IN years to come people will ask: ‘Where were you when Andy Murray won the men’s singles at Wimbledon beating the number one-ranked tennis player in the world?’
The answers will be many and various but they will have a unifying theme – the utter joy and some relief that he has won the “home” grand slam at the All England tennis club.
Centre Court must rank with the most famous of worldwide sporting theatres. Sydney’s Olympic Park qualifies. The day before Murray’s triumph, rugby witnessed the utter vindication of sporting selection as Warren Gatland’s British and Irish Lions clinched a 2-1 series win against the Australians. Gatland had dropped Irish legend Brian O’Driscoll for the match, and yet won by a huge margin.
Back in London amidst the Murray entourage was Sir Chris Hoy, another Scot who knows how to win against the world’s best in the greatest show on earth – the Olympics. Thousands of column inches will analyse success in sport and with a year to go before Scotland decides its future, what sporting success means for politics.
Not much seems the lesson of political history. But rather more important to the millions who revelled in Murray’s fantastic performance is future success. Winning breeds winning. Do not go backwards observed a kiwi friend in sports administration. He cited the fall in Australia’s Olympic medals after Sydney as government funding and private sponsorship dried up. Australian medals were markedly less in Beijing and London.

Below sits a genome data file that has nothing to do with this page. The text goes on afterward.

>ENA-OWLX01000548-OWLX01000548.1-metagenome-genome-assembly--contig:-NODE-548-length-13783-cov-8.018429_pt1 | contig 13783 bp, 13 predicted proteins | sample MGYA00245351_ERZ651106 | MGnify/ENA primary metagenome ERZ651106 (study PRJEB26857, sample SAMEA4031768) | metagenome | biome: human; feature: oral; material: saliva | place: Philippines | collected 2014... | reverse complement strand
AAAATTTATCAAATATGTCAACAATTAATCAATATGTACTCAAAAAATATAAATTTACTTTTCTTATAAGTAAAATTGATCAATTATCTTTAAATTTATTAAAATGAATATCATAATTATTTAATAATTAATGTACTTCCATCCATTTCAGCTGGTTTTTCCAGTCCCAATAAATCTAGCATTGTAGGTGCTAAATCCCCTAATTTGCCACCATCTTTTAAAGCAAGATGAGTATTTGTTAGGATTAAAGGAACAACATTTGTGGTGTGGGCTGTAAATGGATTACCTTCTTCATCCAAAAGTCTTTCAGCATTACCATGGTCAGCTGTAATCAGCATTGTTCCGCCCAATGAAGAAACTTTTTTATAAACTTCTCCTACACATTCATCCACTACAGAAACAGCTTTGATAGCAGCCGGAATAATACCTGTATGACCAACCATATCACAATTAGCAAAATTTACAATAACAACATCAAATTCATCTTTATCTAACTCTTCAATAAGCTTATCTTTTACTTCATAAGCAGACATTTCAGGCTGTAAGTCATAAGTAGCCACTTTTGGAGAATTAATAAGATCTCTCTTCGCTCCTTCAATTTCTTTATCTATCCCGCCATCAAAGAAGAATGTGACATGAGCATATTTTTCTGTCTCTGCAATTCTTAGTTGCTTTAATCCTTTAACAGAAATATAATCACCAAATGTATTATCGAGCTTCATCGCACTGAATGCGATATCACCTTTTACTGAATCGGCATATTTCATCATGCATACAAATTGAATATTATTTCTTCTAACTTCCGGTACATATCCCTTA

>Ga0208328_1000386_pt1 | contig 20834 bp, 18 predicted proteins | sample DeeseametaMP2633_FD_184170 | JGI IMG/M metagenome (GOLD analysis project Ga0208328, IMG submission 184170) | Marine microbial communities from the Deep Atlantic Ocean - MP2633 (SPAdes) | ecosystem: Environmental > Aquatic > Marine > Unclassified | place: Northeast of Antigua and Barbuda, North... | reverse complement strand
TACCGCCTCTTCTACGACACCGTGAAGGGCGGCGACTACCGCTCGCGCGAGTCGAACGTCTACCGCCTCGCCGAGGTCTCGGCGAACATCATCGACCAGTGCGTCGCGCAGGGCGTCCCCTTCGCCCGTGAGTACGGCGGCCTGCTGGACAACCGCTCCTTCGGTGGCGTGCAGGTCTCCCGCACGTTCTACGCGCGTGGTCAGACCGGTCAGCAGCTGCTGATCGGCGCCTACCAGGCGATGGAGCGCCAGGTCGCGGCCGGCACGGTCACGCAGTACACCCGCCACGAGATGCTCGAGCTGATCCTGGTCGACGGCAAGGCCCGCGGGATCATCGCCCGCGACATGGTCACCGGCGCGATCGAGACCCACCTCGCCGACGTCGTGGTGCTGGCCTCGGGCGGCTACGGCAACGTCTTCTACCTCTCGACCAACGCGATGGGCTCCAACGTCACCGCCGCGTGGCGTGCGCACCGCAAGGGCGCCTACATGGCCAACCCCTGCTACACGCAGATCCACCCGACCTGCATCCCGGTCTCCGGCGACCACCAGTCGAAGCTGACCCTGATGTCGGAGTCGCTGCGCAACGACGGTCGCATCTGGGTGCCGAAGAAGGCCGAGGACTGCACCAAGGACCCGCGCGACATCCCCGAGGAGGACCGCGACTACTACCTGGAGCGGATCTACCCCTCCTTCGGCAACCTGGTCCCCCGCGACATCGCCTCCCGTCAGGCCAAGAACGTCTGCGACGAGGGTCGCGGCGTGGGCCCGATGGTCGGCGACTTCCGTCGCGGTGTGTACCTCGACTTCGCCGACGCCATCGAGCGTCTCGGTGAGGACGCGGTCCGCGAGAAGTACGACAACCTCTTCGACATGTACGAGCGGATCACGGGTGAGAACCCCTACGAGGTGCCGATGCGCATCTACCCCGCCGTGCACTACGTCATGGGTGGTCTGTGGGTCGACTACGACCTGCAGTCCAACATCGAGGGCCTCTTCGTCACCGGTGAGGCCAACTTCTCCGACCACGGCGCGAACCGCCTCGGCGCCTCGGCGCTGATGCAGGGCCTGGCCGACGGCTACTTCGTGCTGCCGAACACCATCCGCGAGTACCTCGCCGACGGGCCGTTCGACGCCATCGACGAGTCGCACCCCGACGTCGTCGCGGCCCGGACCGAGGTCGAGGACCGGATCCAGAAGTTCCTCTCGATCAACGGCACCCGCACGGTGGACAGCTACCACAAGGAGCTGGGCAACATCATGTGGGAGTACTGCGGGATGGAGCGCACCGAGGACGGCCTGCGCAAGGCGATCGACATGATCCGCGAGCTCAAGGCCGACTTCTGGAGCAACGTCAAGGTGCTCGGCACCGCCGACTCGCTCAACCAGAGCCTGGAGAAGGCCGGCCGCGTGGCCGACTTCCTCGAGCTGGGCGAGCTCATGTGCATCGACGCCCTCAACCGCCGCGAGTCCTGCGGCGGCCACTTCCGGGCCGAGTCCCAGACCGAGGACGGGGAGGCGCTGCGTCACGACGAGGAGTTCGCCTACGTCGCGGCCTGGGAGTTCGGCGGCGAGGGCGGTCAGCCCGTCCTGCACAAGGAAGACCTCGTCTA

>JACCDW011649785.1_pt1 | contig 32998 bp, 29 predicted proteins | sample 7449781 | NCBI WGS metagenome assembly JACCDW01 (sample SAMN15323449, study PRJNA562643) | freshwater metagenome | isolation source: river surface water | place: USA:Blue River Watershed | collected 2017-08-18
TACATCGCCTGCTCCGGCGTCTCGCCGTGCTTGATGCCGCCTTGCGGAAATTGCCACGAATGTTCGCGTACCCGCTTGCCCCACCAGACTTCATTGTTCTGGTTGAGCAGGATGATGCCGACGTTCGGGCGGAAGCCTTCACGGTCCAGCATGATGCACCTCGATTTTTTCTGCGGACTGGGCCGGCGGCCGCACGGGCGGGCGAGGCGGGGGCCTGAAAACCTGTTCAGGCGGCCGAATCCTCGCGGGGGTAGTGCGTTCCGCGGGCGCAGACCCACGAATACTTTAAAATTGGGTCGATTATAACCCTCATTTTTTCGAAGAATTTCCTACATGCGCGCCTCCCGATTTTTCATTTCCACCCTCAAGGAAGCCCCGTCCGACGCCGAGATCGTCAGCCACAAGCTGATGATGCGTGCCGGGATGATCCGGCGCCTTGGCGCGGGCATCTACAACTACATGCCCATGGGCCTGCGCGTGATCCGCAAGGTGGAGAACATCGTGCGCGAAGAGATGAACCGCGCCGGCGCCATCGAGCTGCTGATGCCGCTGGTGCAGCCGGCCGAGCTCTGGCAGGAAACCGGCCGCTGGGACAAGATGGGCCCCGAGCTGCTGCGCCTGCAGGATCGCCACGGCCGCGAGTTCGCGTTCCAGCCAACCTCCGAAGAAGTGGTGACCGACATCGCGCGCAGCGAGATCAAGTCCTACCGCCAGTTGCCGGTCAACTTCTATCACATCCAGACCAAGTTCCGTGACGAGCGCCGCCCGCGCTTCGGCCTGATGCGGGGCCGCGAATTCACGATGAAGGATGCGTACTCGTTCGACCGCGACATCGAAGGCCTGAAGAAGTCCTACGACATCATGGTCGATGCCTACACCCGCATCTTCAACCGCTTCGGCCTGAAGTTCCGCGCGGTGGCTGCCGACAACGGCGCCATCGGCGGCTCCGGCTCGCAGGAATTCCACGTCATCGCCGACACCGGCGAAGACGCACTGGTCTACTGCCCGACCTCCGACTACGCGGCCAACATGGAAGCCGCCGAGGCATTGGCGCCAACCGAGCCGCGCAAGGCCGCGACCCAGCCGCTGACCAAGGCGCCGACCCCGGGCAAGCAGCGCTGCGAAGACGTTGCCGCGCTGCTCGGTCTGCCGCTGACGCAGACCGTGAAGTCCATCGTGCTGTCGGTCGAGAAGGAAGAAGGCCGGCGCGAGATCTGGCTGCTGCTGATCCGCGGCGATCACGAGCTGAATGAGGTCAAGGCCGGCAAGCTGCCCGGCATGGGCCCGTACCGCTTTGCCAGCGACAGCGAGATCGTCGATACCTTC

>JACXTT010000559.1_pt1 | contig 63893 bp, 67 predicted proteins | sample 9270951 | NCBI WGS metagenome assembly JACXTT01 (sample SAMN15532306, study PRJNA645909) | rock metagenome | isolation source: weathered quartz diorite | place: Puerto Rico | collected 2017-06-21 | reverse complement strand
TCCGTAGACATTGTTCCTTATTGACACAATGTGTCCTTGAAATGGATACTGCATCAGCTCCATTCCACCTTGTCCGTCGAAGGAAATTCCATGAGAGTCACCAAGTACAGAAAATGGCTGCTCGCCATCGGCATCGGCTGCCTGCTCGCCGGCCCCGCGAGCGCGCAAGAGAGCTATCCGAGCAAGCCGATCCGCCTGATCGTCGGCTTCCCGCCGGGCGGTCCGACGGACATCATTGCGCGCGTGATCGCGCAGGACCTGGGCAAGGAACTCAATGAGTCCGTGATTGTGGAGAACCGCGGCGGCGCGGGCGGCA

So a podium finish to those who lobbied and won the argument for Team GB sports funding to be maintained. Tennis benefits as Andy Murray will defend his gold medal from London 2012 at Rio in 2016. The runners, rowers, cyclists and other sports who brought home victories last year will have funding maintained on a Team GB basis. A Scottish sporting leader looking forward with optimism to Glasgow’s 2014 Commonwealth Games observed he needs the UK-wide lottery funding, the Team GB approach and the commercial sponsorship which all that attracts. It is an overall package.
This issue remains an unanswered question about independence. The national lottery is run on a UK basis by Camelot. The income from the lottery is funding many projects across the UK. But with sport, the funding is absolutely crucial. It is the basis for the elite athletes’ programmes focused on winning world championships and Olympic medals. Yet when Camelot were recently in the Scottish Parliament explaining their business it transpired neither the Scottish Government nor the independence campaign had bothered to get in touch. So how come the government machine mobilised to deliver for independence has chosen to ignore yet another significant factor?
Scottish sport needs to know what independence means. If the SNP state they will maintain sports funding without the lottery, then it comes from general taxation. What is cut to pay Murray’s airfare to Rio – or is sport all the more richer with what we have?